Episode 31 - Getting Around to Dealing with Conflict Why are we still so afraid of conflict? Why do we assume the mere presence of conflict is always negative? When it comes to addressing conflict, there is an immediate assumption that the conversation/interaction will go poorly and possibly lead to something much worse. Years ago, we used to rate a successful marriage by how little a couple fought. It wasn’t uncommon to hear a story about a husband and wife who had been married for forty years and how they “never had a fight.” The statement may or may not have been entirely accurate, but it gave the impression that for a marriage to be effective that conflict couldn’t or shouldn’t be a part of it. Recent research paints a different story. Today, couples who learn how to have productive conflict are more likely to stay married longer than those who don’t. Organizations and leaders should take a similar page from the playbook. It isn’t that conflict in and of itself is bad, it’s the negative messaging and reactive behavior that drives this misguided narrative. The more that leaders express their frustration over conflict and subsequently choose to avoid it, the louder the message they send to the attentive eyes and ears of employees. In the end, any attempt to view the conflict in a different light is destroyed. Additionally, because so many leaders tend to avoid conflict until things essentially “blow up” and force them to address it, they typically do so in a heightened emotional state. This approach to resolution can lead to accusatory or judgmental statements, as well as the need to immediately defend oneself. Yet, when leaders portray conflict as healthy and normal, the culture begins to change. Remaining calm in the face of conflict can show employees that it is possible for a rational discussion to take place despite the circumstances. Furthermore, leaders who keep the focus on the conflict itself as opposed to assigning blame or behavior to others, are more likely keep the experience positive and not ignite emotional defensiveness. While much of conflict resolution is essentially reactionary, we submit that there are opportunities to be proactive. One way is to set a healthy tone early and to prepare your team for inevitable conflict. Striving for a culture which is completely free of conflict simply isn’t feasible. Another way is to establish guidelines for how the team will approach a conflict when one occurs. This could be agreeing to enter into discussion with an open or curious mind. It could be ensuring that all parties will do their best to remain calm, not become defensive, and not talk over one another. The more you discuss what you’ll do if conflict happens, the better prepared you’ll be when it does. Conflict doesn’t have to be something that generates fear, anxiety and anger. It can be something that leads to better discussion, increased emotional intelligence, and enhanced problem solving. The process will not be absent of emotion, but it is possible to pause, process through those emotions, and engage others with positive intent and results.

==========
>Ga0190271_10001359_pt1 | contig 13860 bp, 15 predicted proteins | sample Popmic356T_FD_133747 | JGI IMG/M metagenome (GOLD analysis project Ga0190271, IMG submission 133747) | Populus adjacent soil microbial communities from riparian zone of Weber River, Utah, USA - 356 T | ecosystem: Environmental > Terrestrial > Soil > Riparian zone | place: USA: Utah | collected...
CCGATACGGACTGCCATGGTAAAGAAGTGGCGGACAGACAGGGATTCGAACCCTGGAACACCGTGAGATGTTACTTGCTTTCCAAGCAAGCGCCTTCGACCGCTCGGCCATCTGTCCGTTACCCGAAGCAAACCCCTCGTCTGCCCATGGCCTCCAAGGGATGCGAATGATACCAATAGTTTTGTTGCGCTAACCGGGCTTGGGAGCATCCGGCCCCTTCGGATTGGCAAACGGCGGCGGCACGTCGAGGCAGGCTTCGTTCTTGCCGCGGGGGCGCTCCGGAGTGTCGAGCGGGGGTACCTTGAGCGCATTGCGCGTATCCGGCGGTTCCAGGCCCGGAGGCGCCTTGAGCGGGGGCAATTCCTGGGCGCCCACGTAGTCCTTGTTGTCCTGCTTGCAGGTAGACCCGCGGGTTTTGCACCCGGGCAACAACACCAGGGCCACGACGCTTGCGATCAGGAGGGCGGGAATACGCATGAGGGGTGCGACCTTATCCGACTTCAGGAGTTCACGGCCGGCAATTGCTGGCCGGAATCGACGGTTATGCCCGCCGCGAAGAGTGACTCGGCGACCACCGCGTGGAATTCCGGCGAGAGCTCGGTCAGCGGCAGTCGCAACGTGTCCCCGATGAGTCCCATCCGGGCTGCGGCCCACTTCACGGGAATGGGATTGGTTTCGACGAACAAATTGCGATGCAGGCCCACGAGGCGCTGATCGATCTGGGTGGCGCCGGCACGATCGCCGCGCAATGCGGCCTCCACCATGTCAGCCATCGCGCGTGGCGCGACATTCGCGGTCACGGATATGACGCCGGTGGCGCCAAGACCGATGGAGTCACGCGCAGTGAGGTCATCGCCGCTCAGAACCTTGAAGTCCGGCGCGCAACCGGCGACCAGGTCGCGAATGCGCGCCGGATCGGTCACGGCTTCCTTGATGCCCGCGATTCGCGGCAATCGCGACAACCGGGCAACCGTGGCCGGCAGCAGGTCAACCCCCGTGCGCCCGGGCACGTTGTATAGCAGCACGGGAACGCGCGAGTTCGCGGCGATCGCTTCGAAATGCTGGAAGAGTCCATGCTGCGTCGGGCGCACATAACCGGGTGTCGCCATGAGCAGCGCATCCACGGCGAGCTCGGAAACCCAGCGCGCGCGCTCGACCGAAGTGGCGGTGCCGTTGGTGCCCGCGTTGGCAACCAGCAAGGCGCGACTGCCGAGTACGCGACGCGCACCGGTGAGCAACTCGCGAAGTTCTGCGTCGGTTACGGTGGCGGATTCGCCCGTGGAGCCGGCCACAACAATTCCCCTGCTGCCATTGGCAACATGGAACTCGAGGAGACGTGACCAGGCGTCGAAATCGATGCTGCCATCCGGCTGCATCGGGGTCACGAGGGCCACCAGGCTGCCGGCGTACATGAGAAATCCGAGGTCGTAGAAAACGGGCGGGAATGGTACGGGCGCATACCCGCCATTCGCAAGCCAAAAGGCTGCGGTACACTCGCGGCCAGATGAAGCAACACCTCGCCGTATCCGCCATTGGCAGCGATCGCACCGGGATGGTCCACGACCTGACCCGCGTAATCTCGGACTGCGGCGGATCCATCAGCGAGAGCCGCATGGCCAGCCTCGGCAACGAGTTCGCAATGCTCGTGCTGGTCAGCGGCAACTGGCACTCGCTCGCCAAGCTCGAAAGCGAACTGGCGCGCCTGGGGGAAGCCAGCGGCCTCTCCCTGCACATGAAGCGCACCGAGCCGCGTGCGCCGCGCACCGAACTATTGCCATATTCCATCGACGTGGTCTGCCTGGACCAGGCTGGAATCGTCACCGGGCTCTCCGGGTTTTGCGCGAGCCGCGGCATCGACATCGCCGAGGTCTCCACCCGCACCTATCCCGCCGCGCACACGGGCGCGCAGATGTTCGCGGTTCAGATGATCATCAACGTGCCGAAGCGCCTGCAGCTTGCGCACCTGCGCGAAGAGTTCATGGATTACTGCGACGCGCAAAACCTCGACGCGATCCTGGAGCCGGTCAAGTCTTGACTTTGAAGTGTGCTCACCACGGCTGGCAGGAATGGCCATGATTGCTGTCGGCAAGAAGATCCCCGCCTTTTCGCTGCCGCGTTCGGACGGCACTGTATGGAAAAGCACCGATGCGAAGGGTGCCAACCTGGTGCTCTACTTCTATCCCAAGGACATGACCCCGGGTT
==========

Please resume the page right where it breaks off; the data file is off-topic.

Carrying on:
info_outline Episode 30 - The Air You Can Wear 09/17/2021
Episode 30 - The Air You Can Wear Nothing describes a late summer day in Central Pennsylvania better than the three H’s…hazy, hot and humid. But what do the three H’s have to do with leadership? While you can’t necessarily see the humidity outside simply by looking through your office window, you most certainly feel its presence the second you venture outdoors. When we think of those of who have influenced us over time, most likely it’s not their physical appearance or blatant actions we recall. As Maya Angelou once opined “I've learned that people will forget what you said, people will forget what you did, but people will never forget how you made them feel.” Oftentimes when leaders think of their ability to influence others, they think of the continual need to convince others to do something or to force compliance through constant communication, action and decision making. While these things are certainly important, we submit that leaders can actually exert greater influence through helping others become more cognizant of their own behavior and how it affects others. We argue that leaders who show genuine interest in others, exhibit good listening skills, and display active curiosity can actually be more influential compared to their overly aggressive counterparts. The goal here is to allow influence to take place over time naturally instead of forcing it onto others through the use of power and position. Similar to business or executive coaches, leaders can use questions to provoke thought and to allow an employee to come to more impactful conclusions on their own. In fact, sometimes a person has to physically say words out loud for something to really hit home. (Did I just say that? I wasn’t even aware I felt that way.) We like to refer to these instances as lightbulb moments. Leaders who can ignite more lightbulb moments will leave a longer lasting impact compared to those who simply and constantly force their thoughts and opinions on others. Effective leaders don’t necessarily set out to be influential. Yet, when they display and emphasize the value in others, they end up leaving a mark that may not be visible, but is certainly felt.